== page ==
Zero-Carbon Transition – Latest signals of change (09.10.20)The We Mean Business coalition
Here are just some of the signals of change from the past week, demonstrating the transition to a resilient and inclusive zero-carbon future is accelerating.
The Science Based Targets initiative has reached a major milestone with the number of companies committed to setting a science-based target reaching 1,000, despite the ongoing impacts of the Covid-19 pandemic. Recent joiners include logistics company Brambles, chemicals company Solvay, Indian apparel group White House and Turkish financial group Türkiye İş Bankası. The European Parliament has voted in favour of a legally binding EU emissions target of 60 percent by 2030. India’s sulfur dioxide emissions declined in 2019, the first reduction in four years. UK Prime Minister Boris Johnson has pledged £160 million for a package of climate infrastructure measures and UK Chancellor Rishi Sunak is considering a new carbon tax to help fund the green recovery. The B20 group of businesses called on G20 leaders to develop clear policy and regulatory frameworks for the zero-carbon transition. In finance, HSBC has committed to net-zero emissions by 2050, JPMorgan Chase plans to cut exposure to companies not aligned with the Paris Agreement and BlackRock has launched a new sovereign bond ETF taking into account climate risks for countries.
A new report commissioned by the We Mean Business coalition and conducted by UCL ISR highlights the urgency for businesses and governments to harness and drive the exponential growth of renewable energy to achieve net-zero emissions by 2050. The largest solar developer in Europe Lightsource has committed to the Business Ambition for 1.5ºC campaign, while Spanish gas-grid operator Enagás has committed to set a science-based target. American Express and Japan’s J Front Retailing have joined RE100. As part of the UK’s £160 million spending plan, Prime Minister Boris Johnson has pledged to have every UK home powered by offshore wind by 2030. India’s Prime Minister Narendra Modi met with Vestas CEO Henrik Anderson to discuss the future of wind energy in the country. Wind and solar provided more than 50 percent of total demand on Australia’s main grid for the first time this week. New analysis suggests that the cost of producing hydrogen from renewable sources is set to undercut the cost of producing hydrogen from gas or coal much sooner than expected. The market cap of the world’s largest solar and wind power generator – NextEra Energy – has now surpassed that of ExxonMobil. Academics and industry have collaborated in a new project to make wind turbine blades 100% recyclable.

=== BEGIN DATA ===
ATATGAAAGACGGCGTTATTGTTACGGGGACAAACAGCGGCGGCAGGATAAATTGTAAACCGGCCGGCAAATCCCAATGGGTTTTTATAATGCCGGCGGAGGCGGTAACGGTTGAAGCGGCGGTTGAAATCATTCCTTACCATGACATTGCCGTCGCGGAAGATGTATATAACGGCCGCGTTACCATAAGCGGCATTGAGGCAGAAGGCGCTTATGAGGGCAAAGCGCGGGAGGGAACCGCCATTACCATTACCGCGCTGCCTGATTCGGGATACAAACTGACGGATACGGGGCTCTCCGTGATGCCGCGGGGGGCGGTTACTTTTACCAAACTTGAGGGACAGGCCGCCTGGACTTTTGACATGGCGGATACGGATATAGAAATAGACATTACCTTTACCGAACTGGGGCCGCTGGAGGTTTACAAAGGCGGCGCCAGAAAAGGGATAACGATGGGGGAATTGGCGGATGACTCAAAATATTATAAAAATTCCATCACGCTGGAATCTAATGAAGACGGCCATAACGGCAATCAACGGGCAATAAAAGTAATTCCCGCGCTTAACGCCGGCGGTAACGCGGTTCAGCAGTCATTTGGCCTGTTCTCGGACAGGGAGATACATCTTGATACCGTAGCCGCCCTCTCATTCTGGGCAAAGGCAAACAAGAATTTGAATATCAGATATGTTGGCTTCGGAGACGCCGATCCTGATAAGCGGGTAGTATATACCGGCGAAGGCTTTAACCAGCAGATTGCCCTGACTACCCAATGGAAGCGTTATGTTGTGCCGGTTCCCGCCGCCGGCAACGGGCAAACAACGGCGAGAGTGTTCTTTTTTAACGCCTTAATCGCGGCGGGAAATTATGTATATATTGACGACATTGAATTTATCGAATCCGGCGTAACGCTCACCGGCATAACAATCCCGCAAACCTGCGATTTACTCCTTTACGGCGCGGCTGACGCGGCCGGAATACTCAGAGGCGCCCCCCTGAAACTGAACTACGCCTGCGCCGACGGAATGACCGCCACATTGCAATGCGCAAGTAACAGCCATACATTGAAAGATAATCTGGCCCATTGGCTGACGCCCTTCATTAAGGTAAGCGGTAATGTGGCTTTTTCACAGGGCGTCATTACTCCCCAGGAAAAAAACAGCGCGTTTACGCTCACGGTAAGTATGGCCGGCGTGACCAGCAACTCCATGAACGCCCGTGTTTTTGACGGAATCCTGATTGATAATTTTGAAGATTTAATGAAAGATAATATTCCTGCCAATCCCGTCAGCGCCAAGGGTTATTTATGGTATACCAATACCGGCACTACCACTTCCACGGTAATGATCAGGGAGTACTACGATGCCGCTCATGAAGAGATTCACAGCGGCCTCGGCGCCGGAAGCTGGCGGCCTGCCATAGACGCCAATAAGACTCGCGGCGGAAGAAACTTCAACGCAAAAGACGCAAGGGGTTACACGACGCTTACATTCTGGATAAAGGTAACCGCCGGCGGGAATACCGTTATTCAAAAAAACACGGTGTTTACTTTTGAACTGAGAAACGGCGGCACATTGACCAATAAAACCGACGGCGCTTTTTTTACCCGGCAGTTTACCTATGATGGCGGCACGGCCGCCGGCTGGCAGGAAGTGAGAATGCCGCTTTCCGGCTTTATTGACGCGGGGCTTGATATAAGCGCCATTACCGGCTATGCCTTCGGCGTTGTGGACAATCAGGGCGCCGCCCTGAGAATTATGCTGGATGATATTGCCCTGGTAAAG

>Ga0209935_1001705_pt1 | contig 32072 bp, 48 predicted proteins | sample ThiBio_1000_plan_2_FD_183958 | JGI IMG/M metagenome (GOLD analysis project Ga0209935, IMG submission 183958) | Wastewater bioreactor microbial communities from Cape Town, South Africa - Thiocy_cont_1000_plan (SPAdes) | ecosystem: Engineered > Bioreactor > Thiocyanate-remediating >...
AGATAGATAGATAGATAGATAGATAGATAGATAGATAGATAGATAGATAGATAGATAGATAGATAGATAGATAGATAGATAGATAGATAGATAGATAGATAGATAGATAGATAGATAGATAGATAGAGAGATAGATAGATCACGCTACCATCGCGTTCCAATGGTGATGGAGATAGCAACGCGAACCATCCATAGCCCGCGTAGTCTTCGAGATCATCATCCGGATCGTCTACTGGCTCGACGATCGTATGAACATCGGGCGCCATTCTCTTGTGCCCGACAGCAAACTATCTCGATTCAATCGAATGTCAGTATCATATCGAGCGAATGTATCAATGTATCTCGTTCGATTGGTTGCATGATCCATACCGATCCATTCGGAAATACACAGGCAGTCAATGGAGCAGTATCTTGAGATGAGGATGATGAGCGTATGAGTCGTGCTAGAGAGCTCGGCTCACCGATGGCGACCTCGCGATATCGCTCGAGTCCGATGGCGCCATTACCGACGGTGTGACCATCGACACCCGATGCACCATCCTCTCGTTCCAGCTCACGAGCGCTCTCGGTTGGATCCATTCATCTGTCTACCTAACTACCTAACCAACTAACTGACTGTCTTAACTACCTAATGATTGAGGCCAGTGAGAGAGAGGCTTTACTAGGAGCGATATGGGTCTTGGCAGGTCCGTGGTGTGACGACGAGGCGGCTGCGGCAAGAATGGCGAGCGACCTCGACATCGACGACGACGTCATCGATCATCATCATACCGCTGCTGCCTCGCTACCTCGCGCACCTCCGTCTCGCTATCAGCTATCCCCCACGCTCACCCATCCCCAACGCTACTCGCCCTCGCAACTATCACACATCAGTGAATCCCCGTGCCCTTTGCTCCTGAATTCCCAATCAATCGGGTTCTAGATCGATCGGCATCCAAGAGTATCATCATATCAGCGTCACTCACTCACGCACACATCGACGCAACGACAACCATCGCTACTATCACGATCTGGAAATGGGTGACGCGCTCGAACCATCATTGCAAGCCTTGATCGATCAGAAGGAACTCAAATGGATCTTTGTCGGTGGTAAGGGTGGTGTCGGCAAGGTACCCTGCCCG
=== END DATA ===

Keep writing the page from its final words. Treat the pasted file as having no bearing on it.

Sri Lankan air freight company EFL and auto parts producer Bontaz have both committed to set a science-based target, while Turkish rail company Kayseri Transportation has had its target approved. In the UK, sales of new electric cars (including hybrids) overtook those of diesel cars for the first time in September. A new UK-based study shows that mid-sized electric cars save roughly £131 per month compared with petrol and diesel models. McLaren has begun final testing of its first production electric hybrid supercar. And Renault has created a school-crossing ‘lollipop’ which can measure air pollution from traffic.
Zero-Carbon Built Environment & Industry
Goldman Sachs has estimated that investment in green infrastructure will reach over $16 trillion in the next 10 years. Japanese construction company Takasago Thermal Engineering and UK homebuilding company Taylor Wimpey have both committed to set a science-based target, while Swedish metals and mining group SSAB and US real estate company Simon Property Group have had their targets approved.
Zero-Carbon Land Use & Nature Based Solutions
A group of companies including Unilever, Tesco and McDonalnd’s have called on the UK government to toughen regulation on deforestation in the food supply chain. And packaging company Tetra Pak has had its science-based target approved.